I keep the right perspective when I see myself as a great builder. As one of the people who show up at a job that they will never see finished, to work on something that their name will never be on. The writer of the book went so far as to say that no cathedrals could ever be built in our lifetime because there are so few people willing to sacrifice to that degree.
When I really think about it, I don't want my son to tell the friend he's bringing home from college for Thanksgiving, "My mom gets up at 4 in the morning and bakes homemade pies, and then she hand bastes a turkey for three hours and presses all the linens for the table." That would mean I'd built a shrine or a monument to myself. I just want him to want to come home. And then, if there is anything more to say to his friend, to add, "You're gonna love it there."
As mothers, we are building great cathedrals. We cannot be seen if we're doing it right. And one day, it is very possible that the world will marvel, not only at what we have built, but at the beauty that has been added to the world by the sacrifices of invisible women.
Friday, October 5, 2007
Here are some of my favorite pictures of him in it:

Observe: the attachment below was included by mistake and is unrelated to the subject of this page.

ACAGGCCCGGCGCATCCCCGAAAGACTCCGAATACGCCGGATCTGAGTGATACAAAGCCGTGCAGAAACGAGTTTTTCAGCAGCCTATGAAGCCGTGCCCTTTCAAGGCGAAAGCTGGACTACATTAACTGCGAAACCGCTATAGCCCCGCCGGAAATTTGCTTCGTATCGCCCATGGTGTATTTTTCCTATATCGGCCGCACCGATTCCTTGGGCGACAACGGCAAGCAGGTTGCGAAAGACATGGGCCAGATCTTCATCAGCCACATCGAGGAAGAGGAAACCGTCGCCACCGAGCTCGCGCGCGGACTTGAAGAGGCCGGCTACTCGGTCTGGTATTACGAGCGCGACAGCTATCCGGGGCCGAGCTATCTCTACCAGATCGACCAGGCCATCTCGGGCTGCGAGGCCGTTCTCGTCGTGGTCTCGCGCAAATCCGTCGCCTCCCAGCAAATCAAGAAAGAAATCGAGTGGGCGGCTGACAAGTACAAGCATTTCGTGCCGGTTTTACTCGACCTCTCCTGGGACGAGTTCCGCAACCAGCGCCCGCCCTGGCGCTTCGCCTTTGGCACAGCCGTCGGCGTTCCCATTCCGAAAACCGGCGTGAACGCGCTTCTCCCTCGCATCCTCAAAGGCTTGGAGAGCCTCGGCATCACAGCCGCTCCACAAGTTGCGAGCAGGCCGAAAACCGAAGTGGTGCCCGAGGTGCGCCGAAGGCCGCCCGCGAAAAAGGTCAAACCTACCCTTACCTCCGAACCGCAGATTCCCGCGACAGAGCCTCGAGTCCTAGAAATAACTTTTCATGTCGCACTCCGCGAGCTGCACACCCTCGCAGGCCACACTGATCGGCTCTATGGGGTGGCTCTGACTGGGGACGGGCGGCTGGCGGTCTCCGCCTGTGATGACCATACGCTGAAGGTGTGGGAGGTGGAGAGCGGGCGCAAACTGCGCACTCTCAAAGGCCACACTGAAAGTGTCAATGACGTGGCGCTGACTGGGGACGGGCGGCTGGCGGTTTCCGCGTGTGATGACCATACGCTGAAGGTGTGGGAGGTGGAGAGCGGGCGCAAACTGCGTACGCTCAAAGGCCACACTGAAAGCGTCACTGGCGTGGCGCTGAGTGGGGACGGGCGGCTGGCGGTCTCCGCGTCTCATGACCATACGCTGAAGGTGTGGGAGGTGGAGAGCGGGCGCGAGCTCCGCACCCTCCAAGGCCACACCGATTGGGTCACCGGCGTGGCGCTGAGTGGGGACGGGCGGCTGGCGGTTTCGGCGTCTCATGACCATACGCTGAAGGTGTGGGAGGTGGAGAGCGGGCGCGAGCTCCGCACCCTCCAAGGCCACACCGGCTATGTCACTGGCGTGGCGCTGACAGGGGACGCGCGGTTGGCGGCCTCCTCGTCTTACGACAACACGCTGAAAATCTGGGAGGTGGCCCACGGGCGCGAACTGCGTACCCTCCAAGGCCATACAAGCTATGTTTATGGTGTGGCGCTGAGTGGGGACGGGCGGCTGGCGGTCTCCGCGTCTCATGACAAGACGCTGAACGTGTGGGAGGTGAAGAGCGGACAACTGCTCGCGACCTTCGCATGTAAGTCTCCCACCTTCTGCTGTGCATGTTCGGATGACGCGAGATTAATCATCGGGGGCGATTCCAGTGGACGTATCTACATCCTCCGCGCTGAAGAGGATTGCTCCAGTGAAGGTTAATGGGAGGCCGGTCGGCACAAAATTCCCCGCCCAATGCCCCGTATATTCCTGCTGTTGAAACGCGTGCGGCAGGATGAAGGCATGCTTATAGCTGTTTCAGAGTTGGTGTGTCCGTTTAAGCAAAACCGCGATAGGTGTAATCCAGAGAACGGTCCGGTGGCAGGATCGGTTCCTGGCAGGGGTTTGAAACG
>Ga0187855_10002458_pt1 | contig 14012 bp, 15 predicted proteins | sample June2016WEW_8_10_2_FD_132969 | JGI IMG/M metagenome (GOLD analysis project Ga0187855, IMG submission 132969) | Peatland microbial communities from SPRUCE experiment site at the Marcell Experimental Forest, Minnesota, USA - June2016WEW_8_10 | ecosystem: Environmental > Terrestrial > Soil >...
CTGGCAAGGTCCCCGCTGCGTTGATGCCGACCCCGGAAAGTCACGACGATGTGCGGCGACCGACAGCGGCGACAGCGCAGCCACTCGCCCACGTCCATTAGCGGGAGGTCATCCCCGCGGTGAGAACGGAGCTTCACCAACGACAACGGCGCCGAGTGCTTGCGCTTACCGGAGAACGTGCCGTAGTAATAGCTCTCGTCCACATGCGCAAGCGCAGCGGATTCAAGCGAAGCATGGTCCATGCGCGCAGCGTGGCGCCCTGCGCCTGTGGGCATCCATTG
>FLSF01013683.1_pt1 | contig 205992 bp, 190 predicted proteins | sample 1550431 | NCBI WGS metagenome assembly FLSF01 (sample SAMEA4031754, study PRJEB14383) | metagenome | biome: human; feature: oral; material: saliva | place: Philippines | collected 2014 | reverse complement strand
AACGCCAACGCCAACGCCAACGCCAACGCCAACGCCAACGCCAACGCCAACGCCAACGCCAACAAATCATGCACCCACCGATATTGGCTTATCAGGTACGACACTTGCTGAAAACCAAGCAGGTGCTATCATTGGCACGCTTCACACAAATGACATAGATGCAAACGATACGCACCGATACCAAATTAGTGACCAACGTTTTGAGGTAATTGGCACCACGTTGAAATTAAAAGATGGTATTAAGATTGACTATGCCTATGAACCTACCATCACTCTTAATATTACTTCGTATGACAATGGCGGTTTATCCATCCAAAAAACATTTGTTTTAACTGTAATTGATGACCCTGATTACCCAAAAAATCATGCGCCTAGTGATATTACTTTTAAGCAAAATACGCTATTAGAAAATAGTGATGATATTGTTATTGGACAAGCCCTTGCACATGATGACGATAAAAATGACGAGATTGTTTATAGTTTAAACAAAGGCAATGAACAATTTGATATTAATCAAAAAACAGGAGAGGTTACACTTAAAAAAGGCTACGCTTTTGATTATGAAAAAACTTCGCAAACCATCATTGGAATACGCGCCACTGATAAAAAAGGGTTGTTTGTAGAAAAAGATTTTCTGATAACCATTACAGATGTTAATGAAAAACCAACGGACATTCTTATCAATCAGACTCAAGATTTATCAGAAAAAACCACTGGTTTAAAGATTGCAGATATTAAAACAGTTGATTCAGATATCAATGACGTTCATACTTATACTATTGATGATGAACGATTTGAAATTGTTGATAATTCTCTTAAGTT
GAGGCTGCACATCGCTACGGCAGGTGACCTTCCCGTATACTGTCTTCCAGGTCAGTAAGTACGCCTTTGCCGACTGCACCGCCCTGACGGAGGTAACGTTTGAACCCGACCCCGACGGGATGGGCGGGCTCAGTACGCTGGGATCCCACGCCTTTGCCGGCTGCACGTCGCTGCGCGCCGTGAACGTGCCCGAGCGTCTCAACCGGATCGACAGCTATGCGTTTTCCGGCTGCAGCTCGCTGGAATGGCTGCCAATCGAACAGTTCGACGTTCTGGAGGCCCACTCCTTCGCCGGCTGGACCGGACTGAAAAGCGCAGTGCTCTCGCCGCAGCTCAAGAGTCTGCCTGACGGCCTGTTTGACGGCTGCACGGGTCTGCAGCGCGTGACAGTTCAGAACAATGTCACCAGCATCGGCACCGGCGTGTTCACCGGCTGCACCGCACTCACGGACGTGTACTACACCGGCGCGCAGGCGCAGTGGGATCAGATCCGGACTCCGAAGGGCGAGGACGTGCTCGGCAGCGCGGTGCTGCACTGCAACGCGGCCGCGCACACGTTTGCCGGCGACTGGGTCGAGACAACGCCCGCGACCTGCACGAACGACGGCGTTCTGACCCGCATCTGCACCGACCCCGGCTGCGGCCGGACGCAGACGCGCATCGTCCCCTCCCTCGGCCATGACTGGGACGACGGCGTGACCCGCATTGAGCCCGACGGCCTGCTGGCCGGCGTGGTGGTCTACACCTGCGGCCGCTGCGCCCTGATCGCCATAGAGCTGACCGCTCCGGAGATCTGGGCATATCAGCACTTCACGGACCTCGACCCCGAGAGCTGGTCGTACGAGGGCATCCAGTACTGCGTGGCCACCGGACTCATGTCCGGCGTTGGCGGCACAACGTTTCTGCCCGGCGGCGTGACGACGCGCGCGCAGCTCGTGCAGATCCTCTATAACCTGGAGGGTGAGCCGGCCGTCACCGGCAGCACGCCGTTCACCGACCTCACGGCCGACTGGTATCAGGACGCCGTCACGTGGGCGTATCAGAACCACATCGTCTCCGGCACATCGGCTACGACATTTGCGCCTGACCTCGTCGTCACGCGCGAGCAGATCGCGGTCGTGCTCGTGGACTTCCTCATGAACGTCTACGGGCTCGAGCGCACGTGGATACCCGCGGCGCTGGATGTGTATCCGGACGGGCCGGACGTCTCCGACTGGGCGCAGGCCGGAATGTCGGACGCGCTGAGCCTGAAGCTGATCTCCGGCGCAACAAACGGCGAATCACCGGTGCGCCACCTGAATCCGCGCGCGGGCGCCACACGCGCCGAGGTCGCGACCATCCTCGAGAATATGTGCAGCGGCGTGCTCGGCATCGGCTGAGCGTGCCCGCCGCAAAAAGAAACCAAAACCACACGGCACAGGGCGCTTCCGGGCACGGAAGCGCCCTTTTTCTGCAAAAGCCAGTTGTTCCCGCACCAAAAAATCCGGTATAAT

Cute little grins:
Apparently one of the sounds it made startled him:
And I love this one.. it looks like a face my brother would make:
Sean and I were so excited last night because he actually started jumping in it. Here's a video. It's not the best footage because he was starting to get cranky, but you get the general idea.
He was getting so into it Sean and I were just laughing hysterically. Babies are hilarious...
Wednesday, October 3, 2007
Here's a little video I shot when we first got to the park. He's so funny!
Tuesday, October 2, 2007
Here are some pictures -
Mountains going into the canyon:
Gorgeous hillside up by Sundance:
Bridal Veil Falls:
And here we are (please excuse my lack of makeup):
We had so much fun and it was so nice to have some "us" time.